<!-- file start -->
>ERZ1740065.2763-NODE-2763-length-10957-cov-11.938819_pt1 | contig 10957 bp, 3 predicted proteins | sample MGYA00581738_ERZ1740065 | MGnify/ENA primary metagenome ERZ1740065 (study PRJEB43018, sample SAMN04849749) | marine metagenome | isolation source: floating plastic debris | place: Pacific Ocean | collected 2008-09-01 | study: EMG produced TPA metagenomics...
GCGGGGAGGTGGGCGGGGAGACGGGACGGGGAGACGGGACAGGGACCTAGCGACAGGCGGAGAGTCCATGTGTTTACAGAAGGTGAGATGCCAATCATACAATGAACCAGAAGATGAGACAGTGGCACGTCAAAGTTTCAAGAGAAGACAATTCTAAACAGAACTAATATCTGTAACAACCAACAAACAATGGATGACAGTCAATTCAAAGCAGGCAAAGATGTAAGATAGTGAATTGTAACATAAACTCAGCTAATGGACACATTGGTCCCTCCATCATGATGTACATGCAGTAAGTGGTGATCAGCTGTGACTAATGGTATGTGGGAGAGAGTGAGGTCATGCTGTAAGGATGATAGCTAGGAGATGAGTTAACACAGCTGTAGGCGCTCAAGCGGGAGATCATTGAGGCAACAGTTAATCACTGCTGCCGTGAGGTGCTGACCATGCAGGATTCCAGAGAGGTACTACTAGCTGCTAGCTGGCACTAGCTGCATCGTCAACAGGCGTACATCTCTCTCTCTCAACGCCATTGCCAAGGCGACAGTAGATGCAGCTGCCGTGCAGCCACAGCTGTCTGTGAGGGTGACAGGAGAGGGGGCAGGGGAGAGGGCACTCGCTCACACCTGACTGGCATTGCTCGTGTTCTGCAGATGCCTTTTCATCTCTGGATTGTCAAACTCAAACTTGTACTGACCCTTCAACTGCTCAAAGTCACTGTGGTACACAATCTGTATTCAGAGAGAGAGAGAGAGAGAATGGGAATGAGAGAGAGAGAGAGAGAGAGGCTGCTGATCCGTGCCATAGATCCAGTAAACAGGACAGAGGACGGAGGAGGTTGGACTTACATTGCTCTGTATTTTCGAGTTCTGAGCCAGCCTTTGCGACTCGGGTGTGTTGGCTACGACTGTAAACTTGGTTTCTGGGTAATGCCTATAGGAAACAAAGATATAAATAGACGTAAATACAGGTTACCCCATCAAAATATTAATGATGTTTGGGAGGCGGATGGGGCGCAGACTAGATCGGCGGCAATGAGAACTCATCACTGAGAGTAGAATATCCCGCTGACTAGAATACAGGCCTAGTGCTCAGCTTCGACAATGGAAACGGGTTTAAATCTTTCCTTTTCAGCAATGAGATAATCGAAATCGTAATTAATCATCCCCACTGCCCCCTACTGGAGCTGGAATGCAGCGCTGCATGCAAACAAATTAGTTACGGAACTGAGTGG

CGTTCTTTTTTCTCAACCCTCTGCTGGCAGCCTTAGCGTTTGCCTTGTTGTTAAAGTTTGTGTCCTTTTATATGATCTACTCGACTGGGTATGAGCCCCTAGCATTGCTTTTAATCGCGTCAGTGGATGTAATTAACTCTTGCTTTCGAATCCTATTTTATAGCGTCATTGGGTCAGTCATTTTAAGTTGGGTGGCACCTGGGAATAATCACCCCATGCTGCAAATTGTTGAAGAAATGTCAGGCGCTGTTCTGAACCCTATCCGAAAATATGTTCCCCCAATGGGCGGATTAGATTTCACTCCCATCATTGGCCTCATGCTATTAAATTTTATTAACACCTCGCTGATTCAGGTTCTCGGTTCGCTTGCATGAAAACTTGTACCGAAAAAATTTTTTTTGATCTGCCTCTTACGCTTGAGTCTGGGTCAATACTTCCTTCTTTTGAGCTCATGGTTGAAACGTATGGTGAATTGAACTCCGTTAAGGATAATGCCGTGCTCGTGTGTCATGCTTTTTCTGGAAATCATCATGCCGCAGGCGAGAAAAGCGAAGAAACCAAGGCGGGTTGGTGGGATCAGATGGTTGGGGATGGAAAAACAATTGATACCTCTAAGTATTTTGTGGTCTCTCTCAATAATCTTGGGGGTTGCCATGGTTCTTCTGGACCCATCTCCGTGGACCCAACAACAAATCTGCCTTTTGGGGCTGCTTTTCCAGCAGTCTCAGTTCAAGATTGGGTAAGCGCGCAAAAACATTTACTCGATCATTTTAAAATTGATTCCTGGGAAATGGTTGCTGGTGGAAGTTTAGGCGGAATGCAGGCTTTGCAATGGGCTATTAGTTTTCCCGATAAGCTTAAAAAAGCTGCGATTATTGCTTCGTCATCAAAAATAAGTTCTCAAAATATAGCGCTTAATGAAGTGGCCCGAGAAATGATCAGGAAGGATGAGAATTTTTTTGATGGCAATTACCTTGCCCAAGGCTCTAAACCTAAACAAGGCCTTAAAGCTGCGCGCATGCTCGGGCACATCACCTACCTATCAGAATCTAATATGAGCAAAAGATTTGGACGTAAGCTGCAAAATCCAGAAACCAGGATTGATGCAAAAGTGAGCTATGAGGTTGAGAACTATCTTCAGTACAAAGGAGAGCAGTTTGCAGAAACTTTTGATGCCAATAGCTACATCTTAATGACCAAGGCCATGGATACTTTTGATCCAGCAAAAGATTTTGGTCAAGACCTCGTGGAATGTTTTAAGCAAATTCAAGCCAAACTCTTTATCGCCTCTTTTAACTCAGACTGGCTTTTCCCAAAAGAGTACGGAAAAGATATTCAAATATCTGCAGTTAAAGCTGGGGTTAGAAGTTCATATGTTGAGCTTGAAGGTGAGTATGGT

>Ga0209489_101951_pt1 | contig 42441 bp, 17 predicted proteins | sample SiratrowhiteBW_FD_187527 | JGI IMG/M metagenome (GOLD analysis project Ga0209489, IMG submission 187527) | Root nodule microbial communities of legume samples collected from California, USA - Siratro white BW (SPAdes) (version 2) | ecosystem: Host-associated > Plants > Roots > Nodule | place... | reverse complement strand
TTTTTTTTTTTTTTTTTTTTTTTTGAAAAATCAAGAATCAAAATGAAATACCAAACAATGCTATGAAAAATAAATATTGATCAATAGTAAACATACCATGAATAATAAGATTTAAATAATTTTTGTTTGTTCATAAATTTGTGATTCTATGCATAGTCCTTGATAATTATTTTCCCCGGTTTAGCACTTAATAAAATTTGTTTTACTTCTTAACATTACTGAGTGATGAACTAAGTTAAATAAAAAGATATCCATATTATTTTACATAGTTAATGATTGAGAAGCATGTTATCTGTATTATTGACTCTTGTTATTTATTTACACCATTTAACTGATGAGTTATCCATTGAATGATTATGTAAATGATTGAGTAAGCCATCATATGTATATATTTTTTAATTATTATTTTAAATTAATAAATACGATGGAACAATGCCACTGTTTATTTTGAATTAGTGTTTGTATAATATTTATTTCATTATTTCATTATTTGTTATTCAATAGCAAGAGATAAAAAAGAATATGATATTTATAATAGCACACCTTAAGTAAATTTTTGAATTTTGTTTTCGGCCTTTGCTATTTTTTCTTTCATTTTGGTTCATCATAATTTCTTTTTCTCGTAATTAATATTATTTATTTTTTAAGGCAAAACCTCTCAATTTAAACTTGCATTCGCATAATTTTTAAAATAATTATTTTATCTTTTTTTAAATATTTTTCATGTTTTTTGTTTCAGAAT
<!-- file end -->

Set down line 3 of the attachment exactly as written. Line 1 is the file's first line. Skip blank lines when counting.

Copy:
CGTTCTTTTTTCTCAACCCTCTGCTGGCAGCCTTAGCGTTTGCCTTGTTGTTAAAGTTTGTGTCCTTTTATATGATCTACTCGACTGGGTATGAGCCCCTAGCATTGCTTTTAATCGCGTCAGTGGATGTAATTAACTCTTGCTTTCGAATCCTATTTTATAGCGTCATTGGGTCAGTCATTTTAAGTTGGGTGGCACCTGGGAATAATCACCCCATGCTGCAAATTGTTGAAGAAATGTCAGGCGCTGTTCTGAACCCTATCCGAAAATATGTTCCCCCAATGGGCGGATTAGATTTCACTCCCATCATTGGCCTCATGCTATTAAATTTTATTAACACCTCGCTGATTCAGGTTCTCGGTTCGCTTGCATGAAAACTTGTACCGAAAAAATTTTTTTTGATCTGCCTCTTACGCTTGAGTCTGGGTCAATACTTCCTTCTTTTGAGCTCATGGTTGAAACGTATGGTGAATTGAACTCCGTTAAGGATAATGCCGTGCTCGTGTGTCATGCTTTTTCTGGAAATCATCATGCCGCAGGCGAGAAAAGCGAAGAAACCAAGGCGGGTTGGTGGGATCAGATGGTTGGGGATGGAAAAACAATTGATACCTCTAAGTATTTTGTGGTCTCTCTCAATAATCTTGGGGGTTGCCATGGTTCTTCTGGACCCATCTCCGTGGACCCAACAACAAATCTGCCTTTTGGGGCTGCTTTTCCAGCAGTCTCAGTTCAAGATTGGGTAAGCGCGCAAAAACATTTACTCGATCATTTTAAAATTGATTCCTGGGAAATGGTTGCTGGTGGAAGTTTAGGCGGAATGCAGGCTTTGCAATGGGCTATTAGTTTTCCCGATAAGCTTAAAAAAGCTGCGATTATTGCTTCGTCATCAAAAATAAGTTCTCAAAATATAGCGCTTAATGAAGTGGCCCGAGAAATGATCAGGAAGGATGAGAATTTTTTTGATGGCAATTACCTTGCCCAAGGCTCTAAACCTAAACAAGGCCTTAAAGCTGCGCGCATGCTCGGGCACATCACCTACCTATCAGAATCTAATATGAGCAAAAGATTTGGACGTAAGCTGCAAAATCCAGAAACCAGGATTGATGCAAAAGTGAGCTATGAGGTTGAGAACTATCTTCAGTACAAAGGAGAGCAGTTTGCAGAAACTTTTGATGCCAATAGCTACATCTTAATGACCAAGGCCATGGATACTTTTGATCCAGCAAAAGATTTTGGTCAAGACCTCGTGGAATGTTTTAAGCAAATTCAAGCCAAACTCTTTATCGCCTCTTTTAACTCAGACTGGCTTTTCCCAAAAGAGTACGGAAAAGATATTCAAATATCTGCAGTTAAAGCTGGGGTTAGAAGTTCATATGTTGAGCTTGAAGGTGAGTATGGT